UPA undermines EC, again

Law min counters EC effort move to bring transparency in political funding and expenses

prasanna

Prasanna Mohanty | April 2, 2013



There is nothing new in the UPA government’s attempts to weaken two constitutional bodies which have proved equal to their mandates – the comptroller and auditor general (CAG) and the election commission (EC). The first one has brought some kind of accountability to the government’s functioning; unearthing several mega scams in the process in the past few years and the second has kept our election process largely free and fair. Having failed to do much about CAG, it seems UPA is now hell-bent on curbing the EC’s powers.

Three recent developments prove that. The latest one is a communication from the law ministry (which is the administrative ministry for EC) turning down EC’s suggestions to amend the electoral law and rules so as to bring transparency in the way political parties raise money and fund their election expenses.

Most parties take advantage of the fact that the Representation of People Act merely provides for submitting “a report on contributions in excess of Rs 20,000” (which are to be paid through bank cheques). They show most contributions to be less than Rs 20,000 and thereby, hide the source of hundreds of crore of rupees they raise for poll expenses. In order to check the flow of black money into the political parties, EC wanted details, including the PAN, of those who contribute even less than Rs 20,000, to be submitted.

But the law ministry rejected it saying that such a change would be against the RP Act (clause 29C), which seeks merely submission of a list of donors making contributions above Rs 20,000 and that once this is done by the political parties, it could be said that it is “in the manner required by law”. The EC has no power to scrutinise the account for its accuracy.

In another context (regarding filing of election expenses by candidates in the LR Shivaramagowda vs. TM Chandrasekhar case) the supreme court had gone into the question of whether filing a report, whether incorrect or untrue in content, can be taken as “in the manner required by law”. The apex court held that unless the report provides a true and correct account, which the EC is empowered to check, no report can be said to have been filed in accordance with the law. A report has to provide an accurate and true account. Citing this case, EC had disqualified Umlesh Yadav, a member of the UP assembly, in October 2011 and banned her from fighting elections for three years (see: http://eci.gov.in/eci_main/recent/Disqualification_case_Umkesh_Yadav.pdf) for suppressing information regarding “paid news”.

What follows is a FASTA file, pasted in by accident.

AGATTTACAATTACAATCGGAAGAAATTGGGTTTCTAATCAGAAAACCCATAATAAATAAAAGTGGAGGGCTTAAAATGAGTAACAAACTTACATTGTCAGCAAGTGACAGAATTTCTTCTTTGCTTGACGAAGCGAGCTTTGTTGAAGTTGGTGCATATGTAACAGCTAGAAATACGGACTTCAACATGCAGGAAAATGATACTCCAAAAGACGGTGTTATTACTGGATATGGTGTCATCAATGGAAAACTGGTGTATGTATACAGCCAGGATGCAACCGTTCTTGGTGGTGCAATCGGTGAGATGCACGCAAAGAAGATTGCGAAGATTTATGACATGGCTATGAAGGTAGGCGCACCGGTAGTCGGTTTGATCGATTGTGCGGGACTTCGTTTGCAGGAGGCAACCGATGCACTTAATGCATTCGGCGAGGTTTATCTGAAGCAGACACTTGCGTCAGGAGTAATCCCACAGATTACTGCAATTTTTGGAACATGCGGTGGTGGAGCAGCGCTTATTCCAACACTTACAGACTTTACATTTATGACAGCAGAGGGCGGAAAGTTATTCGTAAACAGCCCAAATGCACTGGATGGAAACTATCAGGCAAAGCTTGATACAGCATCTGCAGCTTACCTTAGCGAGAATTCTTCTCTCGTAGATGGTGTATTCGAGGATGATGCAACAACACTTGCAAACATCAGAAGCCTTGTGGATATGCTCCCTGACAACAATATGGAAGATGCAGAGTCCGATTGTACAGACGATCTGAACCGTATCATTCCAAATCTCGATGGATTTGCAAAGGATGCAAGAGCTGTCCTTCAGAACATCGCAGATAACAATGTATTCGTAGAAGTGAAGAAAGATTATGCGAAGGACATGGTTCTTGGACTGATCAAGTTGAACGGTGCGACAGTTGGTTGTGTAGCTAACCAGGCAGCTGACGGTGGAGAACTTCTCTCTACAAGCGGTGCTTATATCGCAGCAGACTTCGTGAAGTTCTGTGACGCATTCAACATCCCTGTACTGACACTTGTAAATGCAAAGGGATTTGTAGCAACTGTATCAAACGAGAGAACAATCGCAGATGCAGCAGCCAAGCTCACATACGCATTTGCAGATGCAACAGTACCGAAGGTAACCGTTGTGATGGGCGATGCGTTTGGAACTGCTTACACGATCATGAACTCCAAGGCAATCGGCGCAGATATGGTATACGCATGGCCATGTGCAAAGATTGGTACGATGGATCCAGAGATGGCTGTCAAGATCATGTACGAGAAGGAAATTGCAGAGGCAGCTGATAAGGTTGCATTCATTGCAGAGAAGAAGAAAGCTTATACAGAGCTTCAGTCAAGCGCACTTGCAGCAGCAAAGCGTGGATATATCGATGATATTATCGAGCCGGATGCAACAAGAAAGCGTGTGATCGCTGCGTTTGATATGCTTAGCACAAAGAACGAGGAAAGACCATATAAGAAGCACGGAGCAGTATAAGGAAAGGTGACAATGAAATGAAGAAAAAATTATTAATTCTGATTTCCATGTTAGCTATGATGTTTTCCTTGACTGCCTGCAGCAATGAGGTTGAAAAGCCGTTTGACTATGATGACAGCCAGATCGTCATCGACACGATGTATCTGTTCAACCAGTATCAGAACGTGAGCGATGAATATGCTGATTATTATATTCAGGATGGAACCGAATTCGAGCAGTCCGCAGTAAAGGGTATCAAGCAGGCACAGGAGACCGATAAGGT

The government hadn’t bothered to react then. But when a similar case of “paid news” came up against former Maharashtra chief minister Ashok Chavan, the law ministry took a shocking stand in the supreme court. On March 13, it filed an affidavit saying that EC had no power to scrutinise Chavan’s poll expense account for correctness. Mere filing of the account would be taken as “in accordance with law”. This was a clear ploy to protect Chavan from being disqualified as a legislator and banned from contesting elections.

That is not all. Last year, the government had tried to weaken EC’s hands by attempting to give statutory status to the model code of conduct (MCC), which is voluntary in nature and is enforced by EC. Having been formulated and accepted by all the political parties and backed by the apex court, EC has managed to enforce MCC to keep our elections largely free and fair. The government wanted to make a mess of it by handing over the jurisdiction to the court of law by giving MCC a statutory status. The government knows well that once a case goes to the court, it can be delayed for years and effectively negated, unlike the current situation in which EC takes prompt action and censures candidates for violating MCC.

Fortunately, the designs of the government were exposed by the media and the government was forced to retract its steps.

But by trying to block EC from scrutinising political funding and poll expenses, the government is hell-bent on weakening any move that would check the flow of black money into the electoral politics.

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